Mages acquire new spells from three sources: one spell upon gaining a level, discovery of scrolls and spell books, and spell creation. The Maximum Number of Spells/Level comes into play whenever acquiring new spells.
“…it is possible to acquire knowledge of additional spells previously unknown as long as this does not violate the maximum number of spells which can be known.” (PHB, p. 10).
Any future spells discovered that have not yet had Chance to Know determined are considered unknown (see Spell Discovery), and are checked at time of discovery if the mage has not reached their Maximum Number of Spells / Level.
There’s no exception defined for a mage that has reached their Maximum: “As soon as this maximum is reached, the character may not check any further in the level group” (PHB, p. 10). That said, it’s easy enough to house rule the mage can drop a spell. We play that to learn a spell —in the rare case that Maximum Knowable has been reached—the mage loses one spell at random. A more lenient style would permit the player to choose the spell to be lost.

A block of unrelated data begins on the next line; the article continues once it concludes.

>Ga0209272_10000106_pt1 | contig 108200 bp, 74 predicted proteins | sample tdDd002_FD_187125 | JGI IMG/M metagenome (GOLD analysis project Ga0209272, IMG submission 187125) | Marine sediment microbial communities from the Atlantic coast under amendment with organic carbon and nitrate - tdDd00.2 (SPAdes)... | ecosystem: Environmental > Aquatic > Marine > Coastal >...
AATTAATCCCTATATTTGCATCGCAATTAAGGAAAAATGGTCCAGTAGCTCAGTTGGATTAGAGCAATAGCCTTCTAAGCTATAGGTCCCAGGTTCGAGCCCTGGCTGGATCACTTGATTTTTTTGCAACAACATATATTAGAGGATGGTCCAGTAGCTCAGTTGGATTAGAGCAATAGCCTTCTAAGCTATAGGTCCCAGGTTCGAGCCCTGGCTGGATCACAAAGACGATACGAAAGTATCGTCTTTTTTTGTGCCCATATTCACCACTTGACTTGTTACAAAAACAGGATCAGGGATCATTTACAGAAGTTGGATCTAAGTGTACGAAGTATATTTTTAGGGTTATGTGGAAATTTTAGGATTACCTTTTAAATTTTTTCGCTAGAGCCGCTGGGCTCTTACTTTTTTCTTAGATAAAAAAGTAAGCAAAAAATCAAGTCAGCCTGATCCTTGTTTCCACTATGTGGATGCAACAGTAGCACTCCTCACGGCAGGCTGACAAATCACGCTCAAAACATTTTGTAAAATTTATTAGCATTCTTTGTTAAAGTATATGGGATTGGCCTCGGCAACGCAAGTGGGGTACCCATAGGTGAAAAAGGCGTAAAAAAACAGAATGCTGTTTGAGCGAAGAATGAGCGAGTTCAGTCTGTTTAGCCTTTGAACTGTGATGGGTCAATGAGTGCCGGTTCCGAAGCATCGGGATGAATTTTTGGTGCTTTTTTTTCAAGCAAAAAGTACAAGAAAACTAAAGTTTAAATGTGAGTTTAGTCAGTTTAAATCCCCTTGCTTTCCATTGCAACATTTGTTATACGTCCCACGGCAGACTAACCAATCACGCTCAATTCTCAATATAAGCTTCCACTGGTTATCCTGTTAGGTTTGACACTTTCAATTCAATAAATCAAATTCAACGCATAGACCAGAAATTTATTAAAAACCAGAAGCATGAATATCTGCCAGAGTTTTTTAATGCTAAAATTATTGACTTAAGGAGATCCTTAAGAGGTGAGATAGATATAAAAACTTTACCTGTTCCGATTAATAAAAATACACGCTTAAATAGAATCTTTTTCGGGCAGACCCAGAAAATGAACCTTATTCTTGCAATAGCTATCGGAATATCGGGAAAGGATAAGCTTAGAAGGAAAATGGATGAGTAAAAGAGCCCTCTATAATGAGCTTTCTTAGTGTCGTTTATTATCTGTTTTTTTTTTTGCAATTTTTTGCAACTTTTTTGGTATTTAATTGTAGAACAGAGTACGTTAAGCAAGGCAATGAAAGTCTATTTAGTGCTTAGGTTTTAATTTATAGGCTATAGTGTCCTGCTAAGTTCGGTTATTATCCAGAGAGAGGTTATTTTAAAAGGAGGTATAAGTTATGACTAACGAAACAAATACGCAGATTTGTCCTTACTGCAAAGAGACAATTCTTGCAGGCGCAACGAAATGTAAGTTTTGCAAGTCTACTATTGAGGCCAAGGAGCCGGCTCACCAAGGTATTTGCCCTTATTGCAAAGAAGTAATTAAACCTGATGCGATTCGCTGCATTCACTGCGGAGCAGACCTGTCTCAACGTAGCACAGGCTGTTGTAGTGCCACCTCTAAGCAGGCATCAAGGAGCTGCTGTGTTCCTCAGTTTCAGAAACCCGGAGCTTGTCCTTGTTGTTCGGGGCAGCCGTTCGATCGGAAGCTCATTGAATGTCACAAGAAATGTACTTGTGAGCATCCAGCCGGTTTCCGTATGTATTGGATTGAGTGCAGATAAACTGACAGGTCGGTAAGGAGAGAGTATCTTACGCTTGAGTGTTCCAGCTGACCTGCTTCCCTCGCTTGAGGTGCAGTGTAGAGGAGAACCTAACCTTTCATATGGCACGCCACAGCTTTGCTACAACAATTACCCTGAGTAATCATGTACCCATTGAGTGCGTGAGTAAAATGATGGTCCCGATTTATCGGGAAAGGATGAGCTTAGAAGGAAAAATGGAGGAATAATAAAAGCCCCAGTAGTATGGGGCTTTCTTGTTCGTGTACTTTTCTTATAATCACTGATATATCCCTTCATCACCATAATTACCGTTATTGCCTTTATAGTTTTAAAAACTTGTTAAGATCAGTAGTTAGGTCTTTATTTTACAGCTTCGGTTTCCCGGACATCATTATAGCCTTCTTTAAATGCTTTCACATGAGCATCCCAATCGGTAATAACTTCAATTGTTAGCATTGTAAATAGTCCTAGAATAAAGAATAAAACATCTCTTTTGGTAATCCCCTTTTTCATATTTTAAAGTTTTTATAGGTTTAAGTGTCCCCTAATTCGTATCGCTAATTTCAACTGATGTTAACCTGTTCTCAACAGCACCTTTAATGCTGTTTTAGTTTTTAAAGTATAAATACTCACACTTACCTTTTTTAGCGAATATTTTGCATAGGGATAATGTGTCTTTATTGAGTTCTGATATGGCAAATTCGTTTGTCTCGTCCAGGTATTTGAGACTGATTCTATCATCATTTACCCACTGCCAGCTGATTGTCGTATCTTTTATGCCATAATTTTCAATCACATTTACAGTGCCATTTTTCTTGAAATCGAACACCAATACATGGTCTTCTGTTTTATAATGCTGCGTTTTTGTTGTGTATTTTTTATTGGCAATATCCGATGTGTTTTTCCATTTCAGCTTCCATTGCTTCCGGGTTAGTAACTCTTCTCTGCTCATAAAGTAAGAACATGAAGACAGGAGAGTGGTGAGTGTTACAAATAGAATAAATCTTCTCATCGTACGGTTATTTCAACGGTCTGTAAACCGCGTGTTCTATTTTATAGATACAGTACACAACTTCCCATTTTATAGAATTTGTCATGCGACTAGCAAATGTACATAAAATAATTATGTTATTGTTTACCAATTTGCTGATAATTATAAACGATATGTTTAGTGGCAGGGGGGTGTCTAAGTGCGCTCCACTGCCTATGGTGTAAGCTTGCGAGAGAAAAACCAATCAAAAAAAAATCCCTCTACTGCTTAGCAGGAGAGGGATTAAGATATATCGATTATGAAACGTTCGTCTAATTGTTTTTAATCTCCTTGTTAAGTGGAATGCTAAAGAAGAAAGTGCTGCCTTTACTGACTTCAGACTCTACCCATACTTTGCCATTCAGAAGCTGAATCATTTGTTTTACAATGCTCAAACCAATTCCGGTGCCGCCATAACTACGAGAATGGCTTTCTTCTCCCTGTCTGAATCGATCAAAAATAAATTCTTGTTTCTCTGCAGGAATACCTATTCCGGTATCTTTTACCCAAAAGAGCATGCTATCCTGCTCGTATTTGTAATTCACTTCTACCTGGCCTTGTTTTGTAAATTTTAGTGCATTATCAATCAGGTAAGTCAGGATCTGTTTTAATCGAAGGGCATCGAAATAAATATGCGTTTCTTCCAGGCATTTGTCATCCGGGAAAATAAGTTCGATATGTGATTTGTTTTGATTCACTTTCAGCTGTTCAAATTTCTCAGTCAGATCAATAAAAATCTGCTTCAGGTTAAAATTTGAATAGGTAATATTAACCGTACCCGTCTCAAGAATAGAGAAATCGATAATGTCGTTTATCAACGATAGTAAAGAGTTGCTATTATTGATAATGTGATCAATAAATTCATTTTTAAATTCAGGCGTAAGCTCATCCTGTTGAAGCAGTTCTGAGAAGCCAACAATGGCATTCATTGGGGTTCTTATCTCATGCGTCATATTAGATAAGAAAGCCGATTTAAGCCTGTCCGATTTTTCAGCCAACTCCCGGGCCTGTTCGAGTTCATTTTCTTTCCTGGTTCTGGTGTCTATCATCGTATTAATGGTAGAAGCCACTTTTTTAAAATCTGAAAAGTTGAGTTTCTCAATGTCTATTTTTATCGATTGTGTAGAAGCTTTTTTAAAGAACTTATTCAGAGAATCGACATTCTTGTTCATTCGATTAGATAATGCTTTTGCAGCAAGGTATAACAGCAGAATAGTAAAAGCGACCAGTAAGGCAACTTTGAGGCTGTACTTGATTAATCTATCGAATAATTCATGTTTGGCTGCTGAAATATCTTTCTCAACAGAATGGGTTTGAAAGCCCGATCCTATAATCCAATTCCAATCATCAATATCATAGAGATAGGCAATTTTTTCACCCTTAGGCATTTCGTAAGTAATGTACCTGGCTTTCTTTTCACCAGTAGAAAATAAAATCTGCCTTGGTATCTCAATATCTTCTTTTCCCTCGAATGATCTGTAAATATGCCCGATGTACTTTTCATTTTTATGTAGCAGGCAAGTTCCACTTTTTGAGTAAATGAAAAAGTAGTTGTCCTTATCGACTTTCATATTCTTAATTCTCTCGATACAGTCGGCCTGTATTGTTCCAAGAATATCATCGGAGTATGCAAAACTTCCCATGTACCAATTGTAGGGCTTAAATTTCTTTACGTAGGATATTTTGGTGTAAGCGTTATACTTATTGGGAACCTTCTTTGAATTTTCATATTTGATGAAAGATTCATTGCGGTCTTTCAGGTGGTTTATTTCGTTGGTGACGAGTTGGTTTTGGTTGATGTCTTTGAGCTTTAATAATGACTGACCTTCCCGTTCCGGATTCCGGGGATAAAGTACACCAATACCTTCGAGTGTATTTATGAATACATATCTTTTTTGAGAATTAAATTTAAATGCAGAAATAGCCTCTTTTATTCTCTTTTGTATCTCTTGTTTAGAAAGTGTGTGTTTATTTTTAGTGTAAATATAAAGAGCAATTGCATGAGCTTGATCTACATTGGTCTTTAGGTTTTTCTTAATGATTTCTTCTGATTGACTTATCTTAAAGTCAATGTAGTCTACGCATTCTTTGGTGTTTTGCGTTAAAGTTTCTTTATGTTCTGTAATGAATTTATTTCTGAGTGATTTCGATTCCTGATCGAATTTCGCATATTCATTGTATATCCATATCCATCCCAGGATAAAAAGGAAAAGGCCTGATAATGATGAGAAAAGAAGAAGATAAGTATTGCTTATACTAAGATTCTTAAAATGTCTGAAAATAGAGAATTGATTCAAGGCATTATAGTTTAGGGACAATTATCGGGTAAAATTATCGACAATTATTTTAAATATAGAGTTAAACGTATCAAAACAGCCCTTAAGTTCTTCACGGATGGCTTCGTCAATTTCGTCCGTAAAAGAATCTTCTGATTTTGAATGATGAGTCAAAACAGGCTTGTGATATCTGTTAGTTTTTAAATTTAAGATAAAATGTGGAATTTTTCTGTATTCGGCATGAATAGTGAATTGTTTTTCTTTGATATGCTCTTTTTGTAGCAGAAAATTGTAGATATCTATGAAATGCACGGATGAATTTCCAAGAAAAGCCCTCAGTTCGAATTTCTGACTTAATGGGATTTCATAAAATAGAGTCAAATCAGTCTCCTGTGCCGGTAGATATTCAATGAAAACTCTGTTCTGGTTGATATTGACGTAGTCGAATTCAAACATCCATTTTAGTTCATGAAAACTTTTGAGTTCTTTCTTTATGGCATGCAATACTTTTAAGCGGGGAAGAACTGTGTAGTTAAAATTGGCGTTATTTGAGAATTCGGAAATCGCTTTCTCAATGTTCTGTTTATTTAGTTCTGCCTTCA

Gaining a Level
When a mage gains a new level beyond the first, two things happen. If they’ve gained access to a new level group, they check Chance to Know for all of the spells of that level group to confirm minimum (and likely maximum) spells. They also gain a new spell (DMG, p. 39).
Polyhedron #30 (JUL 1986) article DISPEL CONFUSION wrote:
“It is up to the individual DM to determine whether new spells are assigned or given by choice in a particular campaign. In either case, the “chance to know” roll still applies, and the character may or may not be given a chance to choose another spell if the first offering call not be learned. Also, the DM may choose to make only certain spells available through the training process, so the choice may be limited.”
Where does that spell come from when they gain a level? The DM can certainly allow a player to select any spell upon leveling (effectively, creating it). However, the rules for spell creation, which involve money, time, a library, and a chance of failure don’t align with the timeframe and costs for training. Gygax (Dragon, January, 1980) also states: